COVID-19 vaccine is here, it is effective and safe. Having received my two doses, I can finally be assured that my seat belt is buckled while I continue to take care of my patients. Although I will still wear my mask, wash my hands carefully, and keep social distance, I know I am now protected against COVID infection, and most certainly against COVID-related severe illness. So, when your turn for the COVID vaccine comes up, I strongly recommend you get your COVID-19 vaccination too.
In the summer of 1999, a little over a year after I arrived in the United States after my adoption from China, I became a citizen. As a toddler, my parents dressed me up in a small, red-white-and-blue jumper, and I was told there were celebratory popsicles after my ceremony. My citizenship opened up a…
I am a first-generation Hmong-American due to the selflessness of my parents, who gave up everything that they knew in their homeland to immigrate to the United States, all for a better opportunity to provide for my siblings and me. For those who are unaware, the Hmong people are an ethnic minority within the Asian community, typically residing in Southeast Asia – my parents for example were born in Laos but lived in a refugee camp located in Thailand.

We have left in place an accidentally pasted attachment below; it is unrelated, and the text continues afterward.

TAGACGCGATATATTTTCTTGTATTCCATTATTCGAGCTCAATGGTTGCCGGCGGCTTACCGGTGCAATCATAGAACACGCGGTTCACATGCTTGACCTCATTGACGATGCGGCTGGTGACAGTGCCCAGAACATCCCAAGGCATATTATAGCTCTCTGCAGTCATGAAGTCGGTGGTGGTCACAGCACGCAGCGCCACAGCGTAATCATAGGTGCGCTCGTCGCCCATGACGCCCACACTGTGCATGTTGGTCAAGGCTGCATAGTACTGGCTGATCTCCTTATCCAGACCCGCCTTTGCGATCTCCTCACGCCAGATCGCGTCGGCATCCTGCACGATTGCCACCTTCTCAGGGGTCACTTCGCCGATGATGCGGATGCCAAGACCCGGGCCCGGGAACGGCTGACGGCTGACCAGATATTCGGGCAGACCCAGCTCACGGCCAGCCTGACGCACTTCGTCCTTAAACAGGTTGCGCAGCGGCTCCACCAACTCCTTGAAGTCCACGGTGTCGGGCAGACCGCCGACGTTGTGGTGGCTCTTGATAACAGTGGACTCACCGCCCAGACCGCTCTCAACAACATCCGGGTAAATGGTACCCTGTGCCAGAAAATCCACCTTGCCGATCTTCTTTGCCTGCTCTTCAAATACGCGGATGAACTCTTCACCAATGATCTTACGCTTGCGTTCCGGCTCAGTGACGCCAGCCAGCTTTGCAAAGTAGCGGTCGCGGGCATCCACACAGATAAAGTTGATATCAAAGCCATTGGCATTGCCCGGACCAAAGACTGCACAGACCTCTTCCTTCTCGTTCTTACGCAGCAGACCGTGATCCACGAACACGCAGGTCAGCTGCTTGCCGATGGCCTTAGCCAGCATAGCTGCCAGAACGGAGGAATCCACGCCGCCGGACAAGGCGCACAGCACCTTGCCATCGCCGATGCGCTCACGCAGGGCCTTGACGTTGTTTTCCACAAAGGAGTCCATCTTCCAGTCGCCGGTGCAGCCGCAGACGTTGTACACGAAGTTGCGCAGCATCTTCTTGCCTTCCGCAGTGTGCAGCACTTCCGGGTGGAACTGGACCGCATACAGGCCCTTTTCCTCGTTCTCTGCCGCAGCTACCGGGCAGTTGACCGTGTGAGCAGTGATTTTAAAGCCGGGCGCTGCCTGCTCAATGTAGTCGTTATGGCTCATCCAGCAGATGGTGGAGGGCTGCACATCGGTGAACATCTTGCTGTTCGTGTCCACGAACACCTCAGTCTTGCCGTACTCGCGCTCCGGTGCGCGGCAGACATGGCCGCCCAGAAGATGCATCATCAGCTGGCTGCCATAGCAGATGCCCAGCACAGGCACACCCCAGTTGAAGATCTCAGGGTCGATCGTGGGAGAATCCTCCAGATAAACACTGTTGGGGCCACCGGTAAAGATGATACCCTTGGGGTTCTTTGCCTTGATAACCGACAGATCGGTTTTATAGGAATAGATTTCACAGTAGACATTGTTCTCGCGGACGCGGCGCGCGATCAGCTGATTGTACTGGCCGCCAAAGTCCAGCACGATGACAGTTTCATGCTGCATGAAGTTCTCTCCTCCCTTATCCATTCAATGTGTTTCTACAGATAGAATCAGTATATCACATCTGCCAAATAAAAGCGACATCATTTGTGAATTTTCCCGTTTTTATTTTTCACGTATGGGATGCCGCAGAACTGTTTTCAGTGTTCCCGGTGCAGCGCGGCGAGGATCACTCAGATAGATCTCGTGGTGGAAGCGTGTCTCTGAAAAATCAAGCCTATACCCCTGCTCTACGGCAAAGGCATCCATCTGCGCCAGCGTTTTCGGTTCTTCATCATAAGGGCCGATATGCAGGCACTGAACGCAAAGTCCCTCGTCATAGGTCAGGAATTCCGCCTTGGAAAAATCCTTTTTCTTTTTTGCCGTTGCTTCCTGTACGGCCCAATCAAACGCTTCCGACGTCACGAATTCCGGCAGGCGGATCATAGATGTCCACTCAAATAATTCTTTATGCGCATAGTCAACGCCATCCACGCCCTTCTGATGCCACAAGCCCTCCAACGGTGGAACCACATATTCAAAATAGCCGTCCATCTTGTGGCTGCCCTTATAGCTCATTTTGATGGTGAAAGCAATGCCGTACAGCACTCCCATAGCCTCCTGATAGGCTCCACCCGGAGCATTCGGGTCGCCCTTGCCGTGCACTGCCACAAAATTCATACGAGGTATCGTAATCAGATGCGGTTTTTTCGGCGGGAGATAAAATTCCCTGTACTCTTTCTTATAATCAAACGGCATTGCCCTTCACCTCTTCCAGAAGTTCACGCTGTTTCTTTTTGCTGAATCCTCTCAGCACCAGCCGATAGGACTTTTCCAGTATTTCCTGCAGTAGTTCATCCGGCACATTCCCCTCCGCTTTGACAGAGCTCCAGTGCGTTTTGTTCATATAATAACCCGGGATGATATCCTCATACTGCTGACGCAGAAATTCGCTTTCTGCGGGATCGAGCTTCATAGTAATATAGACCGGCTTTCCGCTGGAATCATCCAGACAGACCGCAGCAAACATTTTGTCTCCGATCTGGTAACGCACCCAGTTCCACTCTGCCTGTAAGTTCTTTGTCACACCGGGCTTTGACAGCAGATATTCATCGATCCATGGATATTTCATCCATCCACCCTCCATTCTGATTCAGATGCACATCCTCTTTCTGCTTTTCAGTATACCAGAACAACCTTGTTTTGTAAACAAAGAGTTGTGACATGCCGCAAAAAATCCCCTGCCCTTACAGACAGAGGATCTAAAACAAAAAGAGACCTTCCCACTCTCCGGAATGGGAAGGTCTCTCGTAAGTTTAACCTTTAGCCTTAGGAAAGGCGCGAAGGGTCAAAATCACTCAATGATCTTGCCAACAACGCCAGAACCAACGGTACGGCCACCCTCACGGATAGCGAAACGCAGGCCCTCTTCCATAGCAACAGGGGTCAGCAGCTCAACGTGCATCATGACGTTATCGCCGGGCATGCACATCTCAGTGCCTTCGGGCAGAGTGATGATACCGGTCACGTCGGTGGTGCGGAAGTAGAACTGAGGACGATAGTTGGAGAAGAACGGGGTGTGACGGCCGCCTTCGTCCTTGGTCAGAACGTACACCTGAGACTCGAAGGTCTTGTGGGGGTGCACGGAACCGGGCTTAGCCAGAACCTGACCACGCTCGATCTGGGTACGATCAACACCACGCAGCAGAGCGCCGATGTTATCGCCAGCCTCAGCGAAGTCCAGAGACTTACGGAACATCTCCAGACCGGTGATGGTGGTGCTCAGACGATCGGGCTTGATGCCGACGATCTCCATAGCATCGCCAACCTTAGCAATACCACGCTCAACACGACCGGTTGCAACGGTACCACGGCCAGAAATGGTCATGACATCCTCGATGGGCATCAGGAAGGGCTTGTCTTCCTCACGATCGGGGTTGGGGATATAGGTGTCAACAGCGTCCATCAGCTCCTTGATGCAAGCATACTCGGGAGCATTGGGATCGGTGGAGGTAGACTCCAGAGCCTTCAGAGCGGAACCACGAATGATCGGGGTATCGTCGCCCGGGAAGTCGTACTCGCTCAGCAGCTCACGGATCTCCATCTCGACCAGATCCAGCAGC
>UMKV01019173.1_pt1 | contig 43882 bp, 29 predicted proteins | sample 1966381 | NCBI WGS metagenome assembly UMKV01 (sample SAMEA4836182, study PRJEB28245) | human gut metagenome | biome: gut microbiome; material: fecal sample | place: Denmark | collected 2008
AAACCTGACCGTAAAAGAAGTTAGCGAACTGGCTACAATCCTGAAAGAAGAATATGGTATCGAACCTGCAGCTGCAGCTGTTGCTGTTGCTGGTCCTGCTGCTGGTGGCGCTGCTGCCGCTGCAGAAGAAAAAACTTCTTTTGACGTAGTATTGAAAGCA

I’ve always thought of myself as a creative person, but you wouldn’t know that if you’ve encountered me during my undergraduate years. My time spent at UNC-Chapel Hill has been consumed by a deep dive into service, student organizing, and becoming involved with various political and civic engagement-related initiatives. Over the past three years, any impulse to write a story or poem was pushed down for the sake of “productivity” — with studying, work, or meetings always taking precedent. As I head into my final year as an undergraduate, I’m realizing what a misstep ignoring my creative impulses was. Storytelling provides so much opportunity for both expression and advocacy.